Making use of the anchoring effect


Anchoring can have a huge effect on the prices you charge and the prices you pay. Image: Flickr / gertcha / CC-BY-ND

When we are deciding on the value of any item, we tend to use all the supporting information we can find. The psychology of this, however, can be manipulated to create what is generally known as the anchoring effect.

The basics of anchoring

Simply put, the anchoring effect is when a number is put into our minds as the benchmark of value. This could be a restaurant pricing one thing on their menu at $40, when everything else is $50. That $40 item may be macaroni and cheese, but we are willing to pay it because it is a “good value” at that particular restaurant. Anchoring is also why grocery stores put the “original” price next to the sale price: our brain reads that original price as the true value of the item, and the sale price as a deal on that item. Anchoring puts an idea of value, against which we judge all further pricing.

[Anchoring is why most people do not consider the fact that paydayloans are cheaper than overdraft fees, when they need quick cash.]

How anchoring convinces us to spend more

Most of us encounter anchoring in our everyday lives when we are shopping, especially for big-ticket items such as computers and cars. An item is anchored in our minds by the advertising and prices that our research tells us the item is worth. When an item is anchored at a more expensive price, we are more likely to spend more money. This is especially true when shopping in locations that are more expensive, when we do not directly have anything to compare the price to.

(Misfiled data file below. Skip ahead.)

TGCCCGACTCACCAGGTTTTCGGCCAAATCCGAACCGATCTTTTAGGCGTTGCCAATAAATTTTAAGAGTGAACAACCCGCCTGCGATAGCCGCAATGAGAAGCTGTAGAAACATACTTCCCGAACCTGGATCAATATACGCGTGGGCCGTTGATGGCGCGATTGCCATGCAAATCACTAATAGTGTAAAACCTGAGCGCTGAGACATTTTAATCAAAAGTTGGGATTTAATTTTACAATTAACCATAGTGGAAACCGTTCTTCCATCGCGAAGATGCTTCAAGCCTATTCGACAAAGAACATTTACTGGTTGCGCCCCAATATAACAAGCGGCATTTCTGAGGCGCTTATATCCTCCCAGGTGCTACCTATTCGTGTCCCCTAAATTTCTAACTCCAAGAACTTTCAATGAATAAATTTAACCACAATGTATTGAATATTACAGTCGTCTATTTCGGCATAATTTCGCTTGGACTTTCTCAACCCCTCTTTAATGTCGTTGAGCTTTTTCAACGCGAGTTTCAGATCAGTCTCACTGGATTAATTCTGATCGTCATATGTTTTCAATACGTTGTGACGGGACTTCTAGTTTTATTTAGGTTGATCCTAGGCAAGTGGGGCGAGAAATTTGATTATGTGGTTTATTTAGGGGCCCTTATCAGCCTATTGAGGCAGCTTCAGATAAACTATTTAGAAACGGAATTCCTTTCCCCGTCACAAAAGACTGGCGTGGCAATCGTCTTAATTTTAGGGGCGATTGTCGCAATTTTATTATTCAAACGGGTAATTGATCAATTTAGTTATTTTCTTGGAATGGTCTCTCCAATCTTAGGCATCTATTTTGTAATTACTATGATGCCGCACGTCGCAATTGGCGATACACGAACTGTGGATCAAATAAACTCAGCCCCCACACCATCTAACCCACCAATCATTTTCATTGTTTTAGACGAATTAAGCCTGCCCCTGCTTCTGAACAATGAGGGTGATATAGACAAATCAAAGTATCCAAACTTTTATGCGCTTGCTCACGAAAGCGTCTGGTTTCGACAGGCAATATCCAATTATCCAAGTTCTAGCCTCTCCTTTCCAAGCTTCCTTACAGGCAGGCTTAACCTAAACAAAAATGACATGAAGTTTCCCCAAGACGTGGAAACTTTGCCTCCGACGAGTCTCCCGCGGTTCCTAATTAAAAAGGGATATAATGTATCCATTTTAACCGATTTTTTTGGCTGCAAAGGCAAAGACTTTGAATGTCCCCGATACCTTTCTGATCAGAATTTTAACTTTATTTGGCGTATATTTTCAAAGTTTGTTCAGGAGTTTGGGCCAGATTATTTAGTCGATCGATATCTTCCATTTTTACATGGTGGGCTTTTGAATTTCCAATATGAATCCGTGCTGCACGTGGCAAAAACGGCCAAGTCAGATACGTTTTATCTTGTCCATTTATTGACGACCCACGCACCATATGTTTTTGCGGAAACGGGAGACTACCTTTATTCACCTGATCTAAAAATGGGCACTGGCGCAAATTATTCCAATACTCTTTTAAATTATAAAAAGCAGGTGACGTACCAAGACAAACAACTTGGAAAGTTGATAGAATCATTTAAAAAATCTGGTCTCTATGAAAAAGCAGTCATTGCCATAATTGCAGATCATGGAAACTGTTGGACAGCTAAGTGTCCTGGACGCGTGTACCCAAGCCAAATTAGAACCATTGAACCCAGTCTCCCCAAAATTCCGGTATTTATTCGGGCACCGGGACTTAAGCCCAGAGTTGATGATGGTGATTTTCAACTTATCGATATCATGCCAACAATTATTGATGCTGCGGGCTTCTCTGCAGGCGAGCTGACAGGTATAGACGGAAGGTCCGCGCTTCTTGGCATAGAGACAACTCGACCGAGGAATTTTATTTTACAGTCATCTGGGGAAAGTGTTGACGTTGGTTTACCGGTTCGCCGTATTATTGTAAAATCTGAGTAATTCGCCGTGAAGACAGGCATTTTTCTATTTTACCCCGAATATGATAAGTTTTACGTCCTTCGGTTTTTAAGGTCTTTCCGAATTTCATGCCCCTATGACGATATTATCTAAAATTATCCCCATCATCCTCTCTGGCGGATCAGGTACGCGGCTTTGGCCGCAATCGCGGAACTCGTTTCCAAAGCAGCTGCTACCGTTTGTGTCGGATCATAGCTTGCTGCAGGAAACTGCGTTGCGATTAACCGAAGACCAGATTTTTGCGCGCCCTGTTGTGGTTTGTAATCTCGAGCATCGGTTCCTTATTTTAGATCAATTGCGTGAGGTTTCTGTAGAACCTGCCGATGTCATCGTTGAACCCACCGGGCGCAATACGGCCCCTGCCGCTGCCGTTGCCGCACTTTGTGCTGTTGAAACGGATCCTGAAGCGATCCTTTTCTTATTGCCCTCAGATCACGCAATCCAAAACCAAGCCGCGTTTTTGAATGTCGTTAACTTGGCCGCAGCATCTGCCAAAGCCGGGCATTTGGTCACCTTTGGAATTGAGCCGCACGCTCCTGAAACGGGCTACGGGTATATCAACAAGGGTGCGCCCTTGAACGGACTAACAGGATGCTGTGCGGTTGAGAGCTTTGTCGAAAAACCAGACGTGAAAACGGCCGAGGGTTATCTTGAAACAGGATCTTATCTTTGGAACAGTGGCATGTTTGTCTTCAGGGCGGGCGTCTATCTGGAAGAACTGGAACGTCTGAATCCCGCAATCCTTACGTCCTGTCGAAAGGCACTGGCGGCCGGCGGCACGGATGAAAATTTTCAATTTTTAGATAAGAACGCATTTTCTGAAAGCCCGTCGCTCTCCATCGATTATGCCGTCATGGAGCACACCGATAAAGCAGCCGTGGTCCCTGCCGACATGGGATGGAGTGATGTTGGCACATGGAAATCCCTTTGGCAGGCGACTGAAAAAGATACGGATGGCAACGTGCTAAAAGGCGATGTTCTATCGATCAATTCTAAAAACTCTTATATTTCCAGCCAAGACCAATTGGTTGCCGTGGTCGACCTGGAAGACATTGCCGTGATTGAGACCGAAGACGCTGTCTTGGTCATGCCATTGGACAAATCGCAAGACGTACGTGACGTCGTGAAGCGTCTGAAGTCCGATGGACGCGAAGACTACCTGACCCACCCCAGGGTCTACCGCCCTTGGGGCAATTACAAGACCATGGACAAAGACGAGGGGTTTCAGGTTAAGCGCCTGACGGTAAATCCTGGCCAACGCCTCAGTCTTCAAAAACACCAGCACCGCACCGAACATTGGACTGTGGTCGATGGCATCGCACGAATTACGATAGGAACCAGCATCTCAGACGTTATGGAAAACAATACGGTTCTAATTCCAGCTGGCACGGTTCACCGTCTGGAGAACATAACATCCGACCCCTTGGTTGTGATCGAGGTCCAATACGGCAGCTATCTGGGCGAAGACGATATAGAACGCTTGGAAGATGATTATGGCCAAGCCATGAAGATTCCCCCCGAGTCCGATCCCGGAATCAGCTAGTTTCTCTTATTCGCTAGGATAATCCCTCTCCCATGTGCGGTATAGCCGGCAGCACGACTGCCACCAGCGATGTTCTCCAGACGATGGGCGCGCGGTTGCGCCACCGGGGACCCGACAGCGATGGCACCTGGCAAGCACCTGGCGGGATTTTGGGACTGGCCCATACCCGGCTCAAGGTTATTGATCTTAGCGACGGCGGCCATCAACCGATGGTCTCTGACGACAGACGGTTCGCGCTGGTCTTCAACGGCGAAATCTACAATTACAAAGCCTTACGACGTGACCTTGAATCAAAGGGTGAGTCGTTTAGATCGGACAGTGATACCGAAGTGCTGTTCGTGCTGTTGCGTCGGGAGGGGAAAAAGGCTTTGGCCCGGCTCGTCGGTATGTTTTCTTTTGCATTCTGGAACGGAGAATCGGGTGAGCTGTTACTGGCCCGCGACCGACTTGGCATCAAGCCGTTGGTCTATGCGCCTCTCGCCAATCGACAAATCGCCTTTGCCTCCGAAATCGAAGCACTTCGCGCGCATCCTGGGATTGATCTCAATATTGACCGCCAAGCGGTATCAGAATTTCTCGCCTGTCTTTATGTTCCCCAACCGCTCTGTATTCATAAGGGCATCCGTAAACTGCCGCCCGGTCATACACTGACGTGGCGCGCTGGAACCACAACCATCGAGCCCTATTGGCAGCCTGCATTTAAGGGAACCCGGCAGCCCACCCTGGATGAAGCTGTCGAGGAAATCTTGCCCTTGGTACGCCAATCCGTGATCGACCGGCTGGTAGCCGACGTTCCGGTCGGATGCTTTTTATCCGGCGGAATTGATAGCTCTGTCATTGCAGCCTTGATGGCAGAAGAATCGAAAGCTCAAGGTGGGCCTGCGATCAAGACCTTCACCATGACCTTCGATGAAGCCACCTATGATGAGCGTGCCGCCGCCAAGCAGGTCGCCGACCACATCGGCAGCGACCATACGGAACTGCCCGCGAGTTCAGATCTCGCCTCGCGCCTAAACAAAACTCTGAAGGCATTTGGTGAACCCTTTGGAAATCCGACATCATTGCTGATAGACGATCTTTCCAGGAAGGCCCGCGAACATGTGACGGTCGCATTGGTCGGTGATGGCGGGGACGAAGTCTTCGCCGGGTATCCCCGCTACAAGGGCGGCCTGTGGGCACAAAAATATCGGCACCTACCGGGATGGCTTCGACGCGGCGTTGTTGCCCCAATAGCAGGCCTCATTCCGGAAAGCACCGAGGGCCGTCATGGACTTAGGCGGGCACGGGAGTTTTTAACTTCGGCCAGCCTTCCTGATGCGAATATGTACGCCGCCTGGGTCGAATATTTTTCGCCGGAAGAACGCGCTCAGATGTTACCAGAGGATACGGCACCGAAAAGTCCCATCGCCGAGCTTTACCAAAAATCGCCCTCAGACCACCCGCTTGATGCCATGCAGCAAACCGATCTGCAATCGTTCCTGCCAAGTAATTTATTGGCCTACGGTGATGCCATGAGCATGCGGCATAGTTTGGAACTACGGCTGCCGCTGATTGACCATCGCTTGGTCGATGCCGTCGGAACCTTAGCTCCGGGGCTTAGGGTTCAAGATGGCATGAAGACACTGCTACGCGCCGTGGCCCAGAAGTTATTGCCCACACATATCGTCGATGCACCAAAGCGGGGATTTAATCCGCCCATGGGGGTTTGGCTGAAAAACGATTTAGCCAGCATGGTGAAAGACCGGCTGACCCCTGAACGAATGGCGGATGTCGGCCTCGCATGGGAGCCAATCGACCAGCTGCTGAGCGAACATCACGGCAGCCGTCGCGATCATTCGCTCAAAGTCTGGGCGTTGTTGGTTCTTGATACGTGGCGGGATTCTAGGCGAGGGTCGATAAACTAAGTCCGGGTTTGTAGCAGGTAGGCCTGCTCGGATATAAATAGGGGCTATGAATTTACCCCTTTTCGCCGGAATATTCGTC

Using anchoring to your businesses’ benefit

If you are selling an item, or attempting to set prices for your small business, then anchoring is an important thing to consider. Deciding what you should charge is one thing, but deciding how to set your prices is something entirely different. Always quote your prices higher than you want to actually charge, and offer a reduction down to the price you are actually hoping to be paid. The cliche may be that a discount sells, but it is a cliche for the simple fact that it is true.

Using anchoring to your own benefit

Anchoring can help you make estimations about your everyday life, from how long it takes you to drive from point A to point B to how much you are willing to pay for coffee. You can start using anchoring to your benefit by resetting your anchor for things. If you feel like you are spending too much on coffee, then start reminding yourself of what it costs to make your own coffee. Eventually, by re-setting this anchor, you can talk yourself out of spending more money than you need to on a regular basis.

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